Saturday, July 31, 2010

Service sector powers S'pore's job growth

Pace of creation slows to 26,500 jobs but Manpower Minister remains upbeat

THE Singapore economy continues to enjoy strong employment growth, adding 26,500 jobs in the second quarter.

The fuel for growth came overwhelmingly from the service sector, thanks to the two integrated resorts, new hotels and heartland shopping malls.

Although the pace of job creation has slowed from the first quarter, when 36,500 jobs were added, Manpower Minister Gan Kim Yong is upbeat about the outlook for the rest of the year.

'Looking ahead, unemployment appears to have broadly stabilised and the labour market outlook for 2010 is optimistic, with robust employment growth expected,' he wrote in a posting on his ministry's newly set up blog.

The overall, seasonally adjusted unemployment rate was 2.3 per cent last month, up slightly from that in March but significantly lower than the rate of 3.2 per cent a year ago.

The resident unemployment rate - among Singaporeans and permanent residents - was 3.3 per cent last month, with an estimated 87,800 residents without jobs.

Redundancies also fell across the manufacturing, construction and service sectors, from a total of 2,400 in the first quarter to 1,900 in the second quarter.

Mr Gan described the fall as 'reassuring'.

The slowdown in job creation in the second quarter as compared with the first quarter could be due more to 'tight supply, rather than soft demand', Citigroup economist Kit Wei Zheng said.

Hiring difficulties could stem from more picky job seekers and a slower inflow of foreign workers, as compared with previous years, he added.

In terms of job growth, the service sector created 27,400 jobs in the second quarter. Construction added some 1,800 jobs, while manufacturing actually lost 2,400 jobs.

Economists believe job losses in manufacturing should not be a big source of concern, given the recent strong output growth. The losses were more likely due to the ongoing restructuring of the economy, said National University of Singapore economist Shandre Thangavelu.

'It will be very interesting to see third-quarter figures, whether employers will adjust slowly or immediately to the end of Jobs Credit,' he added.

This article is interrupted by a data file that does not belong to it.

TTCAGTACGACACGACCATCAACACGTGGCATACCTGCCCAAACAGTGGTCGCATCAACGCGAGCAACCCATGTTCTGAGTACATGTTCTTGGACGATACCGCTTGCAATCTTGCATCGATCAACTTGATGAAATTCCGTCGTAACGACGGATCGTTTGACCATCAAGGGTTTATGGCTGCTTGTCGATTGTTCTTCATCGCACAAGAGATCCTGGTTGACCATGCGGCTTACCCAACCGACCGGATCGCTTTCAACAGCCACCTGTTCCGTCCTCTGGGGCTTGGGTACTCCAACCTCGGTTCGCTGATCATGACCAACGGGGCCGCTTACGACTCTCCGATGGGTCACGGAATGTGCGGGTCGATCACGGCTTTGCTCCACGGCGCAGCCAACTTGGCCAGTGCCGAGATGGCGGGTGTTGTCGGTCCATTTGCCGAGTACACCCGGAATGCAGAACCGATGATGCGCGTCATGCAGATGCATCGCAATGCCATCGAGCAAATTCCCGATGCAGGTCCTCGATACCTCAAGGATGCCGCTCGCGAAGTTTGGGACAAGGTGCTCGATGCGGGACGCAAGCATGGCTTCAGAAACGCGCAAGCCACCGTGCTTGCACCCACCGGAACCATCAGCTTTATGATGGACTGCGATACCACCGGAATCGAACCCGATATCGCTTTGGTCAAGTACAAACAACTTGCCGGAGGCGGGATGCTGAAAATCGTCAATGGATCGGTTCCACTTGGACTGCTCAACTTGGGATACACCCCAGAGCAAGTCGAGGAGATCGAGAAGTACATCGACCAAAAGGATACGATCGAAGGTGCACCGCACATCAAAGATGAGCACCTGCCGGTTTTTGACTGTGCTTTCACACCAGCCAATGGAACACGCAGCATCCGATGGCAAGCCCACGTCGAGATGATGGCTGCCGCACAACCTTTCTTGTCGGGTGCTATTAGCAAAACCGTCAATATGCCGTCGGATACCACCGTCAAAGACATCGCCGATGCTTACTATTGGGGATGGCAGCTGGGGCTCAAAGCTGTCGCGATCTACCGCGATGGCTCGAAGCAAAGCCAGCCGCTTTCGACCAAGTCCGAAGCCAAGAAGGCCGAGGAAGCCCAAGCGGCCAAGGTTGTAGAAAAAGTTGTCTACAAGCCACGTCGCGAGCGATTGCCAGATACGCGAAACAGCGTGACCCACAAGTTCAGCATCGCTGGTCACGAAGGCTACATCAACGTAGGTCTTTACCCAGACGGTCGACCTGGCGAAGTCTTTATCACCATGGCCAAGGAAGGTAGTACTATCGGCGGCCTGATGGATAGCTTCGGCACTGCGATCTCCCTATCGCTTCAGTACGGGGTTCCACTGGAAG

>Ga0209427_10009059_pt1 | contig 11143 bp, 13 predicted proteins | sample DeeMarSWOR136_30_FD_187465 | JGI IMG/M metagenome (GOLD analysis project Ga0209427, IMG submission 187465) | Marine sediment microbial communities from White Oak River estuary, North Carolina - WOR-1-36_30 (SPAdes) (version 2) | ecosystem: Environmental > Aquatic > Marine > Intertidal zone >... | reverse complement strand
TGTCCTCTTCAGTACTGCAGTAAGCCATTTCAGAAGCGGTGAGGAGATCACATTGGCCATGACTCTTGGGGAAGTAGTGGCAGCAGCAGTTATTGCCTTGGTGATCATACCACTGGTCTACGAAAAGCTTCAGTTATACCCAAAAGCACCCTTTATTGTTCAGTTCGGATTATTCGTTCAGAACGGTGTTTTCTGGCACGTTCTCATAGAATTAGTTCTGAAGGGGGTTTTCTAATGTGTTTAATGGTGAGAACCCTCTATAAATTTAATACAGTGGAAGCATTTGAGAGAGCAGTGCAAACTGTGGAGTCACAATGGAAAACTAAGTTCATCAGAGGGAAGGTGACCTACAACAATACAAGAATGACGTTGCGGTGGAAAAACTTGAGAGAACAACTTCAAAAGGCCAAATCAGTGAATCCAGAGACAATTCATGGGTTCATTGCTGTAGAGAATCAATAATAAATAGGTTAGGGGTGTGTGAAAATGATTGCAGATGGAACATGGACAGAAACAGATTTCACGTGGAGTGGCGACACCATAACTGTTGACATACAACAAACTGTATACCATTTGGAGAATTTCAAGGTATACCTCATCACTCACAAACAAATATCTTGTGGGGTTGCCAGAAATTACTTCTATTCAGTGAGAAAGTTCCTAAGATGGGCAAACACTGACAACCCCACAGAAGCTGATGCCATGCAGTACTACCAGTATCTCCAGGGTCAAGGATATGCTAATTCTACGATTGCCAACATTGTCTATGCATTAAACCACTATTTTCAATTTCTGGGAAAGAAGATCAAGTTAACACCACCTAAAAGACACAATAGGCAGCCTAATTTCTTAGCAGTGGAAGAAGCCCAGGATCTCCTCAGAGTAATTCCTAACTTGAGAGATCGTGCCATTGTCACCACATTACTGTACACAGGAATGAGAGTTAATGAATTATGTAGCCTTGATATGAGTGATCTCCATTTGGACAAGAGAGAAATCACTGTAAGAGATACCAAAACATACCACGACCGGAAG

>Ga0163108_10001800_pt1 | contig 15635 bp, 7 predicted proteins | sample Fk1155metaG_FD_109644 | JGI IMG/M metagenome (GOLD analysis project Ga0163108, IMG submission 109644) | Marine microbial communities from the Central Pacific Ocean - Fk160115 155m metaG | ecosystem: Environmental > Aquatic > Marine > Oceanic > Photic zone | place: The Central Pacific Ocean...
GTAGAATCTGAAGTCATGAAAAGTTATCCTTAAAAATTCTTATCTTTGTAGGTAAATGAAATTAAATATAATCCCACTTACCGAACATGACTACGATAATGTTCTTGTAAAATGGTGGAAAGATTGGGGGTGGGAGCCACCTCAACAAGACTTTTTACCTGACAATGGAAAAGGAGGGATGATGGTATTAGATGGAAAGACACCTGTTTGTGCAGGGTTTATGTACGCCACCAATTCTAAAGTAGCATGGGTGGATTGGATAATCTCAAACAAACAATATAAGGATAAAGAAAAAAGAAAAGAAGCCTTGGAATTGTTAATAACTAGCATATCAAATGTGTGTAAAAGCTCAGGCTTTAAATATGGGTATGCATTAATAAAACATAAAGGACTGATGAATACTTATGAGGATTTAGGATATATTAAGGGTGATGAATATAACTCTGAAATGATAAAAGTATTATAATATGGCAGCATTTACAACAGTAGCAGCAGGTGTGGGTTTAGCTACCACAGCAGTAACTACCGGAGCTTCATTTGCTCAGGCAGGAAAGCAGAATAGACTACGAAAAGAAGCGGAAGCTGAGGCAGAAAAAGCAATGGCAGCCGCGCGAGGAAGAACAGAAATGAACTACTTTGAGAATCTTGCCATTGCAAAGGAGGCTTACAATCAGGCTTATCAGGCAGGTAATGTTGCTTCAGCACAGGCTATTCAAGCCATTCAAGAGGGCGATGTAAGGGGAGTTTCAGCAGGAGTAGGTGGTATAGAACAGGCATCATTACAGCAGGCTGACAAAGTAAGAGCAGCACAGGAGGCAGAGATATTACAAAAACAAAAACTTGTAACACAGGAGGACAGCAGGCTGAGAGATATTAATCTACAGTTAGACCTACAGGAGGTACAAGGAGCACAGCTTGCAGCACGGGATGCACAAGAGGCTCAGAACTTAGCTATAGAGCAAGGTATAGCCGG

He was referring to the $4.5 billion government scheme to subsidise local worker payrolls and encourage employers not to lay off workers during the recession. The scheme ended last month.

Looking ahead, the war for talent is likely to heat up as employee turnover is increasing, said Ms Yvonne Cox, South-east Asia managing director of human resource consultancy Towers Watson.

'The service sector, in particular the hospitality and retail industries, is experiencing spikes in employee turnovers as the integrated resorts have ramped up in the last six months,' she said.

Service-sector firms are upbeat about business conditions in the second half of this year, according to a Department of Statistics survey on third-quarter business expectations released yesterday.

Among those hoping to grow their business is coffee-shop chain Ya Kun Kaya Toast, which plans to open five outlets in November. The tight labour market, however, presents problems.

Its operations manager Jimmy Ng said it faces difficulties hiring young Singaporeans and a cap on hiring foreigners.'It's a good time to expand the business now but, without staff, we cannot open new outlets,' he said.

Mr Gan addressed the issue in his ministry's blog.

As productivity gains will take some time to materialise, employers 'may need to bring in additional foreign workers this year, despite the higher levy which took effect this month', he wrote.

But he also called on employers to step up efforts to raise productivity to meet the pace of growth, innovate and 'reduce their dependence on foreign manpower'.

Source: Straits Times, 31 Jul 2010

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